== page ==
As mentioned in the literature, various polycyclic aromatic carbons with more rings within their structures are assumed to be more stable during weathering processes (Hegazi and Andersson 2007; Hegazi et al. 2014) To verify this observation, the percent loss of PAHs/APAHs and PASHs/APASHs of un-weathered and weathered samples were calculated for each of the compounds. An average percent loss was calculated based on the group of aromatic rings in each of the compounds. This percent loss comparison for the different ring groups can be seen in Fig. 5 for BK C 1994. Note, not all ring structures were analyzed for each of the compound groups. A clear general trend revealed a continual decrease in the percent loss as the number of rings in the structures increased for all PAH/APAH and PASH/APASH compounds. However, it is noted that there was a larger percent loss seen for structures with 5 rings compared to 4 rings. It could be explained that 4 and 5 ring structures are impacted by weathering similarly (Hegazi and Andersson 2007; Hegazi et al. 2014) Therefore, even though the percent losses were slightly larger for the 5 ring structures analyzed, the losses were close in value to the 4 ring structures, which indicated the weathering had a similar impact on compounds with these structures (Hegazi and Andersson 2007; Hegazi et al. 2014). Note that the PASHs and APASHs with less rings in their structures, were less stable compared to the PAHs and APAHs with the same number of rings. Once the number of rings increased to 3 and higher for APASHs and 4 and higher for PASHs, the PASHs and APASHs became more stable compared to the PAHs and APAHs with the same number of rings. This is an indication that the PASHs and APASHs were less impacted by the same weathering affects once there were more rings present in the structure compared to the PAHs and APAHs. This was also a further indication that the PASH and APASH structures containing 3 or more rings could be used as potential biomarkers, which is further explained in the “Potential biomarkers” Section.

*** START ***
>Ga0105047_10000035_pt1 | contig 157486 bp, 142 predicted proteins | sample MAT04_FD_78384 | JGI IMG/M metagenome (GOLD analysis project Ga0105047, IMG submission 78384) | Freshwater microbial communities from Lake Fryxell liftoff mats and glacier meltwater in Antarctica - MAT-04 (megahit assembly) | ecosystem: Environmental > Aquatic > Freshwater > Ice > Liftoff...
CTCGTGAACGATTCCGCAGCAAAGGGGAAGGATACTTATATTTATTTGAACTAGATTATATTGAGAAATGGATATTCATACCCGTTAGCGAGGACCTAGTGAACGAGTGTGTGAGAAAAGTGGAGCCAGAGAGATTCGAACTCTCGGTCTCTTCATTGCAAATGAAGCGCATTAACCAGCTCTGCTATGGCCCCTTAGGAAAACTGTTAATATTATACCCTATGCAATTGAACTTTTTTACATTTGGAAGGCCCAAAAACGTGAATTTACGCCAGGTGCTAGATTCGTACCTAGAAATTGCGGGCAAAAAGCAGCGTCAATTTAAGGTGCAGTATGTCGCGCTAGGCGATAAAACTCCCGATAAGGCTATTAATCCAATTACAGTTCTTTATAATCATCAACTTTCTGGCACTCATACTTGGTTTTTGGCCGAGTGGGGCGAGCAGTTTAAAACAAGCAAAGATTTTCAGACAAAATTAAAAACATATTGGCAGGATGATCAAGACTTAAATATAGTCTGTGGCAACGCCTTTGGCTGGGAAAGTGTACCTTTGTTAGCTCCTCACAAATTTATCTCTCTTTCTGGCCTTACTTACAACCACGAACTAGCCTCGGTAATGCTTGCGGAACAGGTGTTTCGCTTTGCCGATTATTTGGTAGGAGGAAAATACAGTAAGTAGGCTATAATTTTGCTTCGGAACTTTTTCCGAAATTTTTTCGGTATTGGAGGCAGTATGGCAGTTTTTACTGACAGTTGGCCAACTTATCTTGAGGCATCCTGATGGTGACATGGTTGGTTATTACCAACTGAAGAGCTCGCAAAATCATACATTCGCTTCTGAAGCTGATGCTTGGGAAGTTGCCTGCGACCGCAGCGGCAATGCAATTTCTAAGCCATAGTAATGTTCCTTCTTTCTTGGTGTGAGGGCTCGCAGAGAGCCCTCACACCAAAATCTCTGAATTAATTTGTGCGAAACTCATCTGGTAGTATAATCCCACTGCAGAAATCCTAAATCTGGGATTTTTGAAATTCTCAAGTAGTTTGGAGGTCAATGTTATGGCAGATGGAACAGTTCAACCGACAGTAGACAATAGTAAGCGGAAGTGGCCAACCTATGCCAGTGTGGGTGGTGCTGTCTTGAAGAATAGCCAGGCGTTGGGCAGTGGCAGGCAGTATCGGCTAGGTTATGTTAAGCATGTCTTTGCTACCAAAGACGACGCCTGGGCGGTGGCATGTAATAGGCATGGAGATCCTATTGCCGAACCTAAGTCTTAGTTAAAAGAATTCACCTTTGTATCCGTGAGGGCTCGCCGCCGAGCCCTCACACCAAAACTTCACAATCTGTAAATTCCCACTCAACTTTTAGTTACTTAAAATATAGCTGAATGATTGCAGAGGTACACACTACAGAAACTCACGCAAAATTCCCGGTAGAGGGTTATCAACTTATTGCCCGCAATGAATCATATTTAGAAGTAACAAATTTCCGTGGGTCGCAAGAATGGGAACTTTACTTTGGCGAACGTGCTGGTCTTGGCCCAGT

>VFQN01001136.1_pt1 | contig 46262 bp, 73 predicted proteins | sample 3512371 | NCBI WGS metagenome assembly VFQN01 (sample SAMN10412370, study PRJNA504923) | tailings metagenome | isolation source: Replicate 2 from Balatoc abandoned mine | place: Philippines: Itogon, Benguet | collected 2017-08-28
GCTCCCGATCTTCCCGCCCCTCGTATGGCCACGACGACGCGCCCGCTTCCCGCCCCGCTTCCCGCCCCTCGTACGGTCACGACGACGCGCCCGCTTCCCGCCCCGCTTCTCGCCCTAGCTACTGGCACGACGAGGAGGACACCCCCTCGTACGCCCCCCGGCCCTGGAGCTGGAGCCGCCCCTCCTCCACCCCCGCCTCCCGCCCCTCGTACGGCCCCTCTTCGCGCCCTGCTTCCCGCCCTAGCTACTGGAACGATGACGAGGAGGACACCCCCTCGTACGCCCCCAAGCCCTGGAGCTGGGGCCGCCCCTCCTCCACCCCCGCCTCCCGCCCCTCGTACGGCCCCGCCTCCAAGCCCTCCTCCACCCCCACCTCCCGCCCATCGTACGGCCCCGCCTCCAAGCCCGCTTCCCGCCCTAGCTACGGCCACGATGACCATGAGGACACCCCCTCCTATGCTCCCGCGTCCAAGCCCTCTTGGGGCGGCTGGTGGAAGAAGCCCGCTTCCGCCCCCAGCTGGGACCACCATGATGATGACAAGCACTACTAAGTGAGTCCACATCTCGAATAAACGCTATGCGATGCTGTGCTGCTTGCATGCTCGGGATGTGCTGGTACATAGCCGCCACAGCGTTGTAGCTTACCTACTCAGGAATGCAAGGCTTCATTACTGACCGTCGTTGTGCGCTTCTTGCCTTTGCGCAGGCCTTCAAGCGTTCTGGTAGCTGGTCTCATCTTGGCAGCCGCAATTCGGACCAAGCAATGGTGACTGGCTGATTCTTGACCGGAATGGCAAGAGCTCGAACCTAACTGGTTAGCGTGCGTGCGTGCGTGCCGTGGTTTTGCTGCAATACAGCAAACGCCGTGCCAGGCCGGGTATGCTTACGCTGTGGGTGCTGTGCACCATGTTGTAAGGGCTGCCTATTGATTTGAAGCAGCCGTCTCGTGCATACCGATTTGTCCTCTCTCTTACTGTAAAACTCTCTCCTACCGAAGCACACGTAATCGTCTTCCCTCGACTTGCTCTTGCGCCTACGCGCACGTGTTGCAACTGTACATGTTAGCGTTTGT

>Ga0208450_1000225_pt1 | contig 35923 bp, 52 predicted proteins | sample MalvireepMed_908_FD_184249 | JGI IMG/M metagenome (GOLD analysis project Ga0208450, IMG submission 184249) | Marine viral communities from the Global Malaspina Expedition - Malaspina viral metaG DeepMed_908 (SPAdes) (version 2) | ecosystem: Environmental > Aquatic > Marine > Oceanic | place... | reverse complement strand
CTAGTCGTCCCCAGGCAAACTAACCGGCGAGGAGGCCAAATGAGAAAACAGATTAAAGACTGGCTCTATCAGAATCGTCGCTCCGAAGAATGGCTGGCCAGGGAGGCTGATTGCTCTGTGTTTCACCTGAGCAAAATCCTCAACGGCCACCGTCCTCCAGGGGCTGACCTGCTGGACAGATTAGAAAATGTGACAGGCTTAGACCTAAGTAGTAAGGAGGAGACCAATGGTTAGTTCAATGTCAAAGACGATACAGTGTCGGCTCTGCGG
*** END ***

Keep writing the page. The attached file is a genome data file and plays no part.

When an oil spill occurs in the environment, and especially when mysterious oils are found, it is important to determine the source of the spill. Knowing the source will allow for correct clean-up procedures to be completed and for the party responsible to be held accountable. Currently, diagnostic ion ratio comparisons are the gold standard for matching environmental oil samples to the source materials (CEN 2021). These diagnostic ratios include compounds that are known as biomarkers. Biomarkers are compounds that remain relatively stable when weathering occurs following an oil spill (Chua et al. 2020a, 2020b, 2021; CEN 2021; Malmborg et al. 2020). Some biomarkers are specific to different types of crude oils and are used as identifiers (CEN 2021; Malmborg et al. 2020). More importantly, the biomarkers are ratioed with compounds in the same compound group. This will ensure that the weathering affects will impact the compounds in similar ways, resulting in the ratio being consistent before and after weathering (CEN 2021; Malmborg et al. 2020). Specifically, when a weathered sample is compared with an un-weathered one, the diagnostic ion ratios should be < 14% different, to be considered a “match”, as outlined by EN 15522-2 Oil Spill Identification guidelines (Malmborg et al. 2020). However, when more extreme weathering occurs, even some of the biomarkers in the crude oils may degrade to various degrees, as seen in this study. This results in some of the diagnostic ion ratios becoming unreliable. The current study revealed that some of the PASHs and APASHs analyzed remained relatively stable under severe microcosm weathering conditions, indicating that these compounds could be candidates for potential biomarkers (Table 4). It is noted that APASHs that were quantified without authentic standards using the PAC method, used an RCF of 1.00 (Filewood et al. 2022). This resulted in more APASHs being considered possible biomarkers (Table 4).